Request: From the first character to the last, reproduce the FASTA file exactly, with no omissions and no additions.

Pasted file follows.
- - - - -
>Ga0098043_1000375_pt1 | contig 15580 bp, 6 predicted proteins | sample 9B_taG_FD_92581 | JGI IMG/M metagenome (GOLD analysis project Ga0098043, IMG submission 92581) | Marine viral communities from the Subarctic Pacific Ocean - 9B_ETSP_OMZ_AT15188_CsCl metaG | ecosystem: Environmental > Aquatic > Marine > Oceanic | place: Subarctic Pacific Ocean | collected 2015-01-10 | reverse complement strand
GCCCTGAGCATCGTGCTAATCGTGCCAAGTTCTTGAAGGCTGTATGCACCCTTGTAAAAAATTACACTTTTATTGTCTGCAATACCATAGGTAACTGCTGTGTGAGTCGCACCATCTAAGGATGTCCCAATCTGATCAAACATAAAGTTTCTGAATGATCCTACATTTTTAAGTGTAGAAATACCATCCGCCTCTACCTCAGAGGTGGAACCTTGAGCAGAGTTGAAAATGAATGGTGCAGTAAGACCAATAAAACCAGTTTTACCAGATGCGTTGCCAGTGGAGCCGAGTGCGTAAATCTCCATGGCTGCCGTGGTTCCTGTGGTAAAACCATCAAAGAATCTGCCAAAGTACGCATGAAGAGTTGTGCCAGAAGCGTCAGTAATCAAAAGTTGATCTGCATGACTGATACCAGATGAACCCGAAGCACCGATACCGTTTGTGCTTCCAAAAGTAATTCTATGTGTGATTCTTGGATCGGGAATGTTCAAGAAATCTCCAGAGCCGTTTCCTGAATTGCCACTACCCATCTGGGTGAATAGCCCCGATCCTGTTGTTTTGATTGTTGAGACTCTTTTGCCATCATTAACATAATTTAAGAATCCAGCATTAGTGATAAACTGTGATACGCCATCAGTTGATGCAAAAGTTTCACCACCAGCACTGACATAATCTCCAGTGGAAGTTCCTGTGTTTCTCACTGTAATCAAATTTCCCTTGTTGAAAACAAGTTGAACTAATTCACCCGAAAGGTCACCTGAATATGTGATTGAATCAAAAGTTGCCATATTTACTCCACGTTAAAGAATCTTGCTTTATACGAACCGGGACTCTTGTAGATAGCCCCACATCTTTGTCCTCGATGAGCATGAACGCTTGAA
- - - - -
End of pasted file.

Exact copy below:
>Ga0098043_1000375_pt1 | contig 15580 bp, 6 predicted proteins | sample 9B_taG_FD_92581 | JGI IMG/M metagenome (GOLD analysis project Ga0098043, IMG submission 92581) | Marine viral communities from the Subarctic Pacific Ocean - 9B_ETSP_OMZ_AT15188_CsCl metaG | ecosystem: Environmental > Aquatic > Marine > Oceanic | place: Subarctic Pacific Ocean | collected 2015-01-10 | reverse complement strand
GCCCTGAGCATCGTGCTAATCGTGCCAAGTTCTTGAAGGCTGTATGCACCCTTGTAAAAAATTACACTTTTATTGTCTGCAATACCATAGGTAACTGCTGTGTGAGTCGCACCATCTAAGGATGTCCCAATCTGATCAAACATAAAGTTTCTGAATGATCCTACATTTTTAAGTGTAGAAATACCATCCGCCTCTACCTCAGAGGTGGAACCTTGAGCAGAGTTGAAAATGAATGGTGCAGTAAGACCAATAAAACCAGTTTTACCAGATGCGTTGCCAGTGGAGCCGAGTGCGTAAATCTCCATGGCTGCCGTGGTTCCTGTGGTAAAACCATCAAAGAATCTGCCAAAGTACGCATGAAGAGTTGTGCCAGAAGCGTCAGTAATCAAAAGTTGATCTGCATGACTGATACCAGATGAACCCGAAGCACCGATACCGTTTGTGCTTCCAAAAGTAATTCTATGTGTGATTCTTGGATCGGGAATGTTCAAGAAATCTCCAGAGCCGTTTCCTGAATTGCCACTACCCATCTGGGTGAATAGCCCCGATCCTGTTGTTTTGATTGTTGAGACTCTTTTGCCATCATTAACATAATTTAAGAATCCAGCATTAGTGATAAACTGTGATACGCCATCAGTTGATGCAAAAGTTTCACCACCAGCACTGACATAATCTCCAGTGGAAGTTCCTGTGTTTCTCACTGTAATCAAATTTCCCTTGTTGAAAACAAGTTGAACTAATTCACCCGAAAGGTCACCTGAATATGTGATTGAATCAAAAGTTGCCATATTTACTCCACGTTAAAGAATCTTGCTTTATACGAACCGGGACTCTTGTAGATAGCCCCACATCTTTGTCCTCGATGAGCATGAACGCTTGAA